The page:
You know the mainstream media's power exceeds its sound judgment and responsible stewardship when it abuses its control of a presidential debate to further its own ends rather than that of the public it purports to serve.
Based on the account by Howard Kurtz of the Washington Post, when 10 ABC News staffers met to draft questions for the upcoming Democratic presidential debate, ABC honchos were concerned not with advancing the public's knowledge of the candidates and their positions, but with their own ratings. How could they stir things up enough to stimulate viewership? At best, the public's edification would be an accidental byproduct.
So they decided they would get away from policy questions "that had bored viewers to tears in the previous debates." How would they do that? Well, by focusing on Howard Dean, and asking the other candidates why Dean is beating their socks off.
So what, you say? Well, it's just interesting to note the disconnect between the liberal media's stated mission: to inform the public, and their actions. Mainstream journalists consider it their hallowed mission, a sacred duty, a noble calling.
If you've been around these types, you've doubtlessly seen the sanctimonious air about them. They tell you that nothing is more important than providing the public with every morsel they deem fit for its consumption without regard for anything else, including personal privacy or sometimes even national security.
Yet these people (ABC) -- righteously dedicated to furthering the public's right to know -- embarked upon a course designed to stir controversy and ratings while doing nothing to contribute to the public's edification on the candidates' policy positions, or presidential abilities or character. (I realize I already said this above, but I like this wording better, so back off.)
Well, I haven't heard about the ratings, but Koppel's questions did generate some fireworks -- mostly directed back at him, and to some extent, at Al Gore, for heretically endorsing outsider Dean.
So I guess ABC is happy, even if its venerated Ted Koppel did take a deserved shot or two. But the public has learned nothing from the debate, except perhaps that Al Sharpton might be better suited for stand-up comedy and that Dennis Kucinich, despite his manifest lack of gravitas, is better on his feet and feistier than at least seven of the nine dwarfs.
Now, a touch of irony. Had Koppel not sparked a defensive reaction from the candidates, his line of questioning -- no thanks to him or his ABC colleagues -- could have elicited revealing responses about the alternative to President Bush that Howard Dean is offering and why he appeals to rank and file Democrats.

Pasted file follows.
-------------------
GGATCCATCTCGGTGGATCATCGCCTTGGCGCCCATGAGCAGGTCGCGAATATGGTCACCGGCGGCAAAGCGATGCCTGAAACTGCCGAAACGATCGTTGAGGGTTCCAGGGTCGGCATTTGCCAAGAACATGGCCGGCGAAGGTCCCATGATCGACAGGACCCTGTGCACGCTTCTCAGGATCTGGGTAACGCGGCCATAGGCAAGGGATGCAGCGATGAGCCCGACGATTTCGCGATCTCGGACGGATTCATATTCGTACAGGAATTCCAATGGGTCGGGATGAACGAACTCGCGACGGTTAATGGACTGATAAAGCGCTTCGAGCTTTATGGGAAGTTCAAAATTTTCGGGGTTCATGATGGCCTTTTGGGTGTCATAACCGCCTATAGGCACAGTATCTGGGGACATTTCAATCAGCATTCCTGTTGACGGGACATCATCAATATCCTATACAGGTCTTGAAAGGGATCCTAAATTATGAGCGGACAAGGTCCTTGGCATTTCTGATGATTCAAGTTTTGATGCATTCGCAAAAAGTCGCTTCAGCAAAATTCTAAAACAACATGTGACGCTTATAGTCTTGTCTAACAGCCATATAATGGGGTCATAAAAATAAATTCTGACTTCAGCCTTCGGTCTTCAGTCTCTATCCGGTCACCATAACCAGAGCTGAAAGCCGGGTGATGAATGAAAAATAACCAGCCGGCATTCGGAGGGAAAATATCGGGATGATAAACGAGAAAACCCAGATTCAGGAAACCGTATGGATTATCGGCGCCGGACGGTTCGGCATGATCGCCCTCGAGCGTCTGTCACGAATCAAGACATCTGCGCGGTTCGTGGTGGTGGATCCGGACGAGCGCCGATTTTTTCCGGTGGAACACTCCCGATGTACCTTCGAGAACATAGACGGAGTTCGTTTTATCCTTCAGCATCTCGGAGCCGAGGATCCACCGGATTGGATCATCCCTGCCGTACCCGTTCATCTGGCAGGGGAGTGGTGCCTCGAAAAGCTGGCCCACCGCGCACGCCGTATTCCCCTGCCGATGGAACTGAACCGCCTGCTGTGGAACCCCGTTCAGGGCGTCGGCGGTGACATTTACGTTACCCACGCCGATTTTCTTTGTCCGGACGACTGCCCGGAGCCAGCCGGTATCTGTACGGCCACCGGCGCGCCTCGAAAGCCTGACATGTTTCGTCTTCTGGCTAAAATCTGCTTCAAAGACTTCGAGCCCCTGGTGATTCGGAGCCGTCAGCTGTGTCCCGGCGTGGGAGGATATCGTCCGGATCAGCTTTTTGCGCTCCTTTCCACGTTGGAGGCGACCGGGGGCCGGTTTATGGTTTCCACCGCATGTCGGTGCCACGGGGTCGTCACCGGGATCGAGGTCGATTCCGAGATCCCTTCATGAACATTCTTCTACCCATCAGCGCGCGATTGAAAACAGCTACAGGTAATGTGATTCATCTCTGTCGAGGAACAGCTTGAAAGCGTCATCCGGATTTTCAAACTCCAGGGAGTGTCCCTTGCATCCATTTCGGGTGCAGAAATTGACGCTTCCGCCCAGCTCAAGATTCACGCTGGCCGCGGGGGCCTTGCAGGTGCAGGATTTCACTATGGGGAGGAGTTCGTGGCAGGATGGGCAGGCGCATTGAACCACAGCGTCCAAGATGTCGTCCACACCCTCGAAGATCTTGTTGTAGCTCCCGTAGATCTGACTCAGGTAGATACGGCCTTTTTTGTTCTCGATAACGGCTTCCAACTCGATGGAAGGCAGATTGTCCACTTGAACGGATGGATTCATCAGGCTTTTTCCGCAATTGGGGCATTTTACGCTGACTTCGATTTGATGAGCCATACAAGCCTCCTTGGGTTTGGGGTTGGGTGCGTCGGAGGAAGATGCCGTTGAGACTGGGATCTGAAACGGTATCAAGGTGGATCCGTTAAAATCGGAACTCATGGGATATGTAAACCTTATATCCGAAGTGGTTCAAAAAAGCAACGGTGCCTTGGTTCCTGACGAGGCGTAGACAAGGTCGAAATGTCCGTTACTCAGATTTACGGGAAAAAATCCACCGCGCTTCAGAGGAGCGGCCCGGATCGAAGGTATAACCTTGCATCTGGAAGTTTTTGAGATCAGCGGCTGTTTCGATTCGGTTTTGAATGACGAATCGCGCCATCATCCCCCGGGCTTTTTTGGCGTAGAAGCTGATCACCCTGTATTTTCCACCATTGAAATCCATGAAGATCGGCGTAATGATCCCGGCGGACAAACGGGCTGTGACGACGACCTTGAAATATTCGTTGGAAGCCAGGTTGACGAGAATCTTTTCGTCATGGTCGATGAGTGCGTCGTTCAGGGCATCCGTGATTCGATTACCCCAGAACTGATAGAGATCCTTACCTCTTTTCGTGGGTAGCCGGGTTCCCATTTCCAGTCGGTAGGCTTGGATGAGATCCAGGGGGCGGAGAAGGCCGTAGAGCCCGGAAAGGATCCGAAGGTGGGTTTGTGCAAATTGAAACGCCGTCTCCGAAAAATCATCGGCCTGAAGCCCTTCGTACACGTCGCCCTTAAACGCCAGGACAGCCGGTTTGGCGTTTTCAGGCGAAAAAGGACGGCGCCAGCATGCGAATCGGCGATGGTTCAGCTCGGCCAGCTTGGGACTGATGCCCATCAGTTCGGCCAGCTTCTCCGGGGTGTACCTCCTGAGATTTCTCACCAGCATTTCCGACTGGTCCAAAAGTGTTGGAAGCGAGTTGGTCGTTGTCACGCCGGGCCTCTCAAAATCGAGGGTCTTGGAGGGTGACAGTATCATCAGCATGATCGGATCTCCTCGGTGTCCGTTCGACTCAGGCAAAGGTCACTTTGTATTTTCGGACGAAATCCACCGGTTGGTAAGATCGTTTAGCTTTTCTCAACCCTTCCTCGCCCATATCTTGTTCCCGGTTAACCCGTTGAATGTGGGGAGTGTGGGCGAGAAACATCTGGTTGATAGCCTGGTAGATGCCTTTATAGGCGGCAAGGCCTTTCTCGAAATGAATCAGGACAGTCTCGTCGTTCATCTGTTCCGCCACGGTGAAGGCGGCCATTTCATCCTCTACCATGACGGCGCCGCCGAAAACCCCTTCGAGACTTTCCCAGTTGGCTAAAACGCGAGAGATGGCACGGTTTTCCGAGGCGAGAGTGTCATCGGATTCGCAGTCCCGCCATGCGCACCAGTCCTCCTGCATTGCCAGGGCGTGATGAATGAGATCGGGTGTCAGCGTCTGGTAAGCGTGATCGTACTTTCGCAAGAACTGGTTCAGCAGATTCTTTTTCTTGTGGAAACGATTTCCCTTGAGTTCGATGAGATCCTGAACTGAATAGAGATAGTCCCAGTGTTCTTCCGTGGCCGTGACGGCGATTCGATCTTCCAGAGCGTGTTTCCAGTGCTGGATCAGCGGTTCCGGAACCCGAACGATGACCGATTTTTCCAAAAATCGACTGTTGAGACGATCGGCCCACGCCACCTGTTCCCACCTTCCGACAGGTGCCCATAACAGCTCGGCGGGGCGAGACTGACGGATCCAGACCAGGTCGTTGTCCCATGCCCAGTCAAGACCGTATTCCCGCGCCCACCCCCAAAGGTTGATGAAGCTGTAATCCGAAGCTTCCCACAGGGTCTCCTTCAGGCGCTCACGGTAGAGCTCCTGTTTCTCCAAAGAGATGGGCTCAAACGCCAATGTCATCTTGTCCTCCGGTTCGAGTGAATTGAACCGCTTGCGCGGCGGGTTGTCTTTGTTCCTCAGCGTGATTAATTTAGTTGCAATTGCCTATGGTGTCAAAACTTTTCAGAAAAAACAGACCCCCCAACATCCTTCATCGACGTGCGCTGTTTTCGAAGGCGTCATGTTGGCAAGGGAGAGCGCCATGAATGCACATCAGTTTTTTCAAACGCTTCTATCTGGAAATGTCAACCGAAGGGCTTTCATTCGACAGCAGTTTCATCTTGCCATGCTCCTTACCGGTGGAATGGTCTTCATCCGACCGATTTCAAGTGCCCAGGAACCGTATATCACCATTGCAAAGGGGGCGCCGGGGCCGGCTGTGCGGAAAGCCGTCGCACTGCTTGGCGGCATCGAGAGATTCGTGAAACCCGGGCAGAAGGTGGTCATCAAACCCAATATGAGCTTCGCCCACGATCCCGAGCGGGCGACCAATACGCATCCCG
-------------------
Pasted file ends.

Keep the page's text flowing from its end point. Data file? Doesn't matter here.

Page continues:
The answer, in a nutshell, is "rage" -- controlled perhaps, but rage nonetheless. You should see my e-mails from grassroots Democrats, or better yet, check out some of their Web sites, but beware the rage.
Howard Dean appeals to this rage, and Al Gore logically fits into the equation because much of the rage is still over the 2000 presidential election. So it makes perfect sense that Al Gore stabbed Joe Lieberman in the back and endorsed rage candidate Howard Dean. That Dean is all the rage!
This isn't just idle pundit-speculation on my part. I have it on no less an authority than former Clinton confidante Sidney Blumenthal, who argues that "Al Gore's backing of Howard Dean gives Democrats back their voice."
This is delusional stuff. Listen to Blumenthal: Above all, Democrats are consumed with a rising sense of injustice. They believe that democracy was undermined when the votes were not counted in Florida and the Supreme Court made George Bush president; that the social contract in place since the New Deal is being shredded; that internationalist alliances are being shattered; that the president lied about the reasons for war; that the Bush administration acts with authoritarian impunity … and that the media is being overwhelmed by the din of a right-wing echo chamber that masks itself as journalism."
We are talking about a party mired in self-pity and anger here at a time when we desperately need to direct our energies toward facing the challenges we face. Howard Dean -- and his myriad grassroots supporters -- offers a return to the New Deal, an abandonment of American sovereignty, and a Supreme Court that caters to liberal activist preferences 100 percent, instead of 95 percent of the time.
I hope Howard Dean captures the nomination. Then we'll see how much backtracking he has to do in his scramble to appeal to mainstream voters.